Kosovo’s Unhappy Anniversary
Lessons of a failed "humanitarian" intervention
I write this on February 17, the fifth anniversary of Kosovo’s "independence." I’m putting the word in scare quotes because Kosovo is anything but an independent nation: it is, in reality, dependent on NATO, the European Union, and the US for the most basic functions of a state: keeping order and maintaining a judicial system. A multinational force known as KFOR, numbering some 6,000 troops – including 1,447 American soldiers – keeps a semblance of order in the former Serbian province, if one interprets the word "order" quite loosely.
It has been 14 years since the Kosovo war started, and the conflict continues in spite of the "liberation," and the establishment of the Kosovar state. Serbs are routinely subjected to violence by ethnic gangs and the Kosovo police, their homes attacked: practically every church in the country has been burned or otherwise vandalized. The last Serb enclave, in the northern town of Mitrovica, has been under siege for years, with KFOR playing referee between the two ethnic factions. The Serbs of Mitrovica have been resisting being placed under the authority of the so-called Kosovo Protection Corps, which serves as the ruling party’s enforcers, and has links to organized crime.
The judiciary is administered by the EU for the simple reason that the ruling party, Hashim Thaci’s Democratic Party of Kosovo, combines the characteristics of an ethnic clan and an organized crime syndicate. They don’t call Kosovo a "mafia state" for nothing.
It is well known that Kosovo is the heroin capital of Europe, the key transit point for supplies of the drug coming from Afghanistan. A report prepared for the German intelligence service says Prime Minister Thaci, formerly head of the US-backed Kosovo Liberation Army, is the chief figure in a "criminal network operating throughout Kosovo," and that he and other key Kosovar government officials "are intimately involved in inter-linkages between politics, business, and organized crime structures in Kosovo." As head of the Lluca crime family, Thaci is a formidable figure in the Albanian Mafia, which controls the heroin traffic, extorts businesses, and has even engaged in organ trafficking.
A 2010 Council of Europe report [.pdf] stated that Thaci leads the so-called Drenica Group, which was accused of taking organs from Serb prisoners. Carla del Ponte, the head of the war crimes tribunal in the Hague, said she was prevented from investigating the organ-selling operation, but the recent appearance of a new witness has apparently given new life to the investigation. Leaked NATO documents describe Xhavit Haliti, leader of the Democratic Party’s parliamentary fraction and a close ally of Thaci’s, as heavily involved in drugs, prostitution, and weapons smuggling. Human trafficking is so endemic that the EU refuses to liberalize its visa requirements for Kosovo residents.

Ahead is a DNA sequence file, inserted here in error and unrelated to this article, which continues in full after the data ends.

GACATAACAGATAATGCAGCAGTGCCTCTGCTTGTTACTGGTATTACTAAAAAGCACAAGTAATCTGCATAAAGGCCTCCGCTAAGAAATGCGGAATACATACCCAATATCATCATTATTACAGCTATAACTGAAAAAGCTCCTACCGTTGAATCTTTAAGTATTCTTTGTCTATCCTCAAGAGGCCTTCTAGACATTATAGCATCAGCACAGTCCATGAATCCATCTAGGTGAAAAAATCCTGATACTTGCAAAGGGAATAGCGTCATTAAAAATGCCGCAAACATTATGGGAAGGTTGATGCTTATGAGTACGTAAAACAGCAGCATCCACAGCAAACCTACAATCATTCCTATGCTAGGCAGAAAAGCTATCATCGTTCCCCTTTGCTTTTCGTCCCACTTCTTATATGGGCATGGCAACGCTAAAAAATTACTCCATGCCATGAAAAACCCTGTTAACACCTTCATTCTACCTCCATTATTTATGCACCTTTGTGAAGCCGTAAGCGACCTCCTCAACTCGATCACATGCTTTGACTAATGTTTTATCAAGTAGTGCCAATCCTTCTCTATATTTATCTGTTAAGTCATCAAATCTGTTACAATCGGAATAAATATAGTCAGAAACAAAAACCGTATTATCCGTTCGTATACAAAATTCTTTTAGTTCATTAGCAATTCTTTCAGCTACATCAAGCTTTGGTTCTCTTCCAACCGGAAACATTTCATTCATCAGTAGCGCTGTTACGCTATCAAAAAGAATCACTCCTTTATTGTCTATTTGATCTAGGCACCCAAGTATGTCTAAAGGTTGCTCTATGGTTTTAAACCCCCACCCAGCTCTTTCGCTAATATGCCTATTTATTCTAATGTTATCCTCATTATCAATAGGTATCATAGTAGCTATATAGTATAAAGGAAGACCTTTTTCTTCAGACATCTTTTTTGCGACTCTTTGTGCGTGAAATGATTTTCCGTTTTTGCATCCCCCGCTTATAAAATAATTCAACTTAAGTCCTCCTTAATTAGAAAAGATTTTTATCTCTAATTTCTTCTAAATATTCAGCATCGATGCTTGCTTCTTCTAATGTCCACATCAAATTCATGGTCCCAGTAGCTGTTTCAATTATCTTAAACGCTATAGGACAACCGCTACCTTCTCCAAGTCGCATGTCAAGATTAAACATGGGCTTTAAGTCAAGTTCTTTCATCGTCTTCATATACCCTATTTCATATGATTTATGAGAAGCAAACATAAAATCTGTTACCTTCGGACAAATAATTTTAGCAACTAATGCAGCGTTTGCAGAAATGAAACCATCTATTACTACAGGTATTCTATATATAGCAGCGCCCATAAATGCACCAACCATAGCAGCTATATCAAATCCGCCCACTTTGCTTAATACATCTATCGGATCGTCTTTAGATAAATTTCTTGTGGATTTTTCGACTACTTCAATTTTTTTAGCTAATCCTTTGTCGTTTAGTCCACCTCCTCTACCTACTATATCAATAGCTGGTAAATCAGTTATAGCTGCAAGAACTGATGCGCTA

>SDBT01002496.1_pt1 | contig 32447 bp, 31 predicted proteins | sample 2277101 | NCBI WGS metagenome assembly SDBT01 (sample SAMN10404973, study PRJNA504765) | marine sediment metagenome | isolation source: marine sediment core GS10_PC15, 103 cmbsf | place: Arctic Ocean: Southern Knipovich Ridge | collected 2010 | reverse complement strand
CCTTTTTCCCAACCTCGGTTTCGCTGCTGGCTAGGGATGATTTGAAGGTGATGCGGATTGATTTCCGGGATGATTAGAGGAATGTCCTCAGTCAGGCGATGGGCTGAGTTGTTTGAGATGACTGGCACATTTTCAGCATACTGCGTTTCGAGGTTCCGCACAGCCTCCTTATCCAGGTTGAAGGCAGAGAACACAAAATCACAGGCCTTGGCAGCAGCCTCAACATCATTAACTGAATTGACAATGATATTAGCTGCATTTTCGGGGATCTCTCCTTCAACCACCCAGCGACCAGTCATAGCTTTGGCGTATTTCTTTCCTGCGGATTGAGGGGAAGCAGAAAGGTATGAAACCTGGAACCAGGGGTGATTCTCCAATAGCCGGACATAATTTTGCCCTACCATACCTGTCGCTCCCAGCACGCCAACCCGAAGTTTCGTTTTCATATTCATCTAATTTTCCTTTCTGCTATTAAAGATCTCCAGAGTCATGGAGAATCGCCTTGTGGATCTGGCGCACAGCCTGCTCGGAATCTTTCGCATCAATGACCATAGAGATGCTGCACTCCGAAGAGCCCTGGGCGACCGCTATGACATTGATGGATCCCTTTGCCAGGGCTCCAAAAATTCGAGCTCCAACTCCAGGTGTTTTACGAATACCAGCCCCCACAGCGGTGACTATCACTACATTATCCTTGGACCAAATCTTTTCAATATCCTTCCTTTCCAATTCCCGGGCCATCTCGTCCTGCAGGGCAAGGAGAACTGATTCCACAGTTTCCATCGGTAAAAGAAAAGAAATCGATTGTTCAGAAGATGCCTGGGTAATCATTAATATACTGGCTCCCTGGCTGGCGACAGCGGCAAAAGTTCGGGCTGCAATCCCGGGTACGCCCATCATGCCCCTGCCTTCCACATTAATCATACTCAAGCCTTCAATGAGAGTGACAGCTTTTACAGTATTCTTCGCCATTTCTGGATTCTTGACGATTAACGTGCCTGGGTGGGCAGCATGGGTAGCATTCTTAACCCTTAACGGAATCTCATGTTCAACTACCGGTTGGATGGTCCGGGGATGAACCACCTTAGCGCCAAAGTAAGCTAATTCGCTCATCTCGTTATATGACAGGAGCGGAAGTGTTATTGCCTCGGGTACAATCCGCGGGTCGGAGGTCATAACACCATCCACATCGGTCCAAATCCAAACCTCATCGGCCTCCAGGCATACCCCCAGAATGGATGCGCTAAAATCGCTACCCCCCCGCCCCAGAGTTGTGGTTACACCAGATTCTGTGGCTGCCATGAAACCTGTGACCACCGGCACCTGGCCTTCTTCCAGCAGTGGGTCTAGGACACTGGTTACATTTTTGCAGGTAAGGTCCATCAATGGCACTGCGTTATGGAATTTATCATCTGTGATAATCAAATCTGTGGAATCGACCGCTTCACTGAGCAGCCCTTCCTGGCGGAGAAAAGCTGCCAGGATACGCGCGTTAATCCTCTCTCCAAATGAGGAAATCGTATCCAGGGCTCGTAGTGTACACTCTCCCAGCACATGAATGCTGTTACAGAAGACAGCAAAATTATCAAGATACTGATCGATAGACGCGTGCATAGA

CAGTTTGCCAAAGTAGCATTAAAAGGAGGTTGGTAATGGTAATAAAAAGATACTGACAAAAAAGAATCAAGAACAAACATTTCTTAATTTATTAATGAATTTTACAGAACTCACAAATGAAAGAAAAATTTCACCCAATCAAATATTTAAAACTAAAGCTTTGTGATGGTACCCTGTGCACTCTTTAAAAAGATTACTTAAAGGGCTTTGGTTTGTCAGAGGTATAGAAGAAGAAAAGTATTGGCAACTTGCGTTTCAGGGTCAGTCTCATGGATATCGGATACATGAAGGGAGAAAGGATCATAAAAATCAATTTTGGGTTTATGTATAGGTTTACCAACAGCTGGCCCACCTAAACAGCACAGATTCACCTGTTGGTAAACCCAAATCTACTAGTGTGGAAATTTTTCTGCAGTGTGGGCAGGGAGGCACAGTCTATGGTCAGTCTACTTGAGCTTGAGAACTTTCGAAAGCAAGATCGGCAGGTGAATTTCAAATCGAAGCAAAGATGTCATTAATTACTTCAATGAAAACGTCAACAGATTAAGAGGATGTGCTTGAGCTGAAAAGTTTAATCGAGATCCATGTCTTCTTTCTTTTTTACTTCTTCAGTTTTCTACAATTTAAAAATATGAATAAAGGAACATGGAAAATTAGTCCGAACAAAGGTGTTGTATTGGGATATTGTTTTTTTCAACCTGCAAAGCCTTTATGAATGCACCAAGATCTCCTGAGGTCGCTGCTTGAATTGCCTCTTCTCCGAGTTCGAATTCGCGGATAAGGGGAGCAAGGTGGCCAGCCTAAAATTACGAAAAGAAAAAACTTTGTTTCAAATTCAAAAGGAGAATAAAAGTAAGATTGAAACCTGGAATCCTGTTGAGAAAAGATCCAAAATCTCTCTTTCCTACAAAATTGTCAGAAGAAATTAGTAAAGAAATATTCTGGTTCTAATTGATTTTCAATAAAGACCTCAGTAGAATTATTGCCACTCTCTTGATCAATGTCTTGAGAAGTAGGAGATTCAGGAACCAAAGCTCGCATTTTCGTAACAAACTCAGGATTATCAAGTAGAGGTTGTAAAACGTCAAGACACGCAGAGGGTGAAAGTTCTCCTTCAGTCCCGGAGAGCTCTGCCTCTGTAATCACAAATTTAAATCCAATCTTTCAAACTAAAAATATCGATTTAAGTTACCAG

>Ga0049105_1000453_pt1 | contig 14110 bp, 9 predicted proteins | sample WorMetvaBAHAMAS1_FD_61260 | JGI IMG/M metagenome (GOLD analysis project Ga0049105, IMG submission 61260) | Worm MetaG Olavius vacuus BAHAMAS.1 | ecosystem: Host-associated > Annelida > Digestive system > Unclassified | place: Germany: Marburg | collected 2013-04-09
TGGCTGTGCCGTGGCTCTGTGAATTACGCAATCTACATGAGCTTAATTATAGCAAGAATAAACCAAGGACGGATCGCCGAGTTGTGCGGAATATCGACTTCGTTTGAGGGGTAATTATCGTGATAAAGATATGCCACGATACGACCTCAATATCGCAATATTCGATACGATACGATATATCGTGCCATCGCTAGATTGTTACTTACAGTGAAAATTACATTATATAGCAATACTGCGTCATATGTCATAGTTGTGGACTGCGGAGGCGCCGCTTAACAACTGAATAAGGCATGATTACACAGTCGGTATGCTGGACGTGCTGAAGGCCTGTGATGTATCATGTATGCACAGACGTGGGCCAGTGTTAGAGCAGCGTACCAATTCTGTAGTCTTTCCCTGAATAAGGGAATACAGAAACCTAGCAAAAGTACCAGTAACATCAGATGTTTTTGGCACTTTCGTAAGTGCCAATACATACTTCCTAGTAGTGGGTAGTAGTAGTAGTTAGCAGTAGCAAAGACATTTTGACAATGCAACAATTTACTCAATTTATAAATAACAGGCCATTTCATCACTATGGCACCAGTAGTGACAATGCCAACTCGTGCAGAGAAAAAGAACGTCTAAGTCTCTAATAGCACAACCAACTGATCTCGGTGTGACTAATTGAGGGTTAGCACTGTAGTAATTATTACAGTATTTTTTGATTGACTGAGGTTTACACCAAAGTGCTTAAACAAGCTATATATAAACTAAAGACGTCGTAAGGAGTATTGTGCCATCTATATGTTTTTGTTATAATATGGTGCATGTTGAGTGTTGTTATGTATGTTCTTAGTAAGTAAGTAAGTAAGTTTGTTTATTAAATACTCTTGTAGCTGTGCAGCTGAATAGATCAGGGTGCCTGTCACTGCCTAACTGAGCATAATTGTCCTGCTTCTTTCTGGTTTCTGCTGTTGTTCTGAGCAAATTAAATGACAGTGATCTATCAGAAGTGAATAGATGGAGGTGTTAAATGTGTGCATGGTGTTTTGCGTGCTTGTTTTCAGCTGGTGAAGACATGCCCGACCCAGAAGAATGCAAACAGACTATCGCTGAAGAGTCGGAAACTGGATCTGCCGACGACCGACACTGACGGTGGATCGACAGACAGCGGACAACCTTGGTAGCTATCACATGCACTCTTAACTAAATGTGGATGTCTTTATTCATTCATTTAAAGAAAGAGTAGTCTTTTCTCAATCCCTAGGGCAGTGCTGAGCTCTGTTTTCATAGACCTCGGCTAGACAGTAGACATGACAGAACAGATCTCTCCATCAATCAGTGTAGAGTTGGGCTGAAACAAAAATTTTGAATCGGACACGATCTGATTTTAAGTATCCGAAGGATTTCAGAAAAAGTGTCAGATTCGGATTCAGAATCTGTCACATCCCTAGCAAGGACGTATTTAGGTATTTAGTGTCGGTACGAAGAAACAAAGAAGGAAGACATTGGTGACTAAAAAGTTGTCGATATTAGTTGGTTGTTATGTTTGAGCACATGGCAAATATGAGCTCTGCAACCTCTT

The economic picture is dismal. Unemployment is at a stunning 45 percent. Foreign investment is kept away by political corruption. The country’s telecom system was supposed to have been privatized by now, but this has been indefinitely delayed on account of corruption charges: an investment group headed by former Secretary of State Madeline Albright, Albright Capital Management, was reportedly getting preferred treatment by the Thaci regime, and was forced to withdraw their bid. Thaci, you’ll recall, was seen as a protégé of Albright’s during and after the Kosovo war.
Ilir Deda, director of the Kosovo Institute for Policy Research, lays the blame for the lack of foreign investment on successful efforts by the government to protect entrenched business and political interests:
"This government has proved quite successful at expelling every serious investor since 2008 who was willing to come here and invest here. Investors from Austria, Switzerland, and France have complained over corruption where they wanted to invest, regardless of privatization.
"Any investigation that leads to big political players in Kosovo is stopped for the sake of political stability – and it feeds on the culture of impunity, political impunity, that has been created in Kosovo in the last 12 years. Short-term stability [is favored] rather than midterm stability or long-term stability."
That is what KFOR/NATO have accomplished in the 14 years since the war – short term "stability" that cements the foundations of the Mafia’s power and just manages to keep a lid on an explosive situation. What that war produced has been nothing less than a Mafia state in uneasy coexistence with its Serbian neighbor, and at odds with a substantial portion of its own citizens. Kosovo today is a political and economic basket case, requiring the constant infusion of funds from the NATO countries, as well as vigilant policing, in order to keep a bad situation from getting worse.
The possibility that the region could explode in yet another paroxysm of violence is very real. A largely symbolic recent meeting between the Presidents of Kosovo and Serbia is seen by many members of the beleaguered Serbian minority as the prelude to a sell-out by Belgrade and the completion of the ethnic cleansing of the country. Serbia wants to enter the European Union, but the price it must pay is recognition of Kosovo’s independence. The Serbs of Mitrovica are pawns in a political deal that will leave them at the mercy of Thaci’s thugs.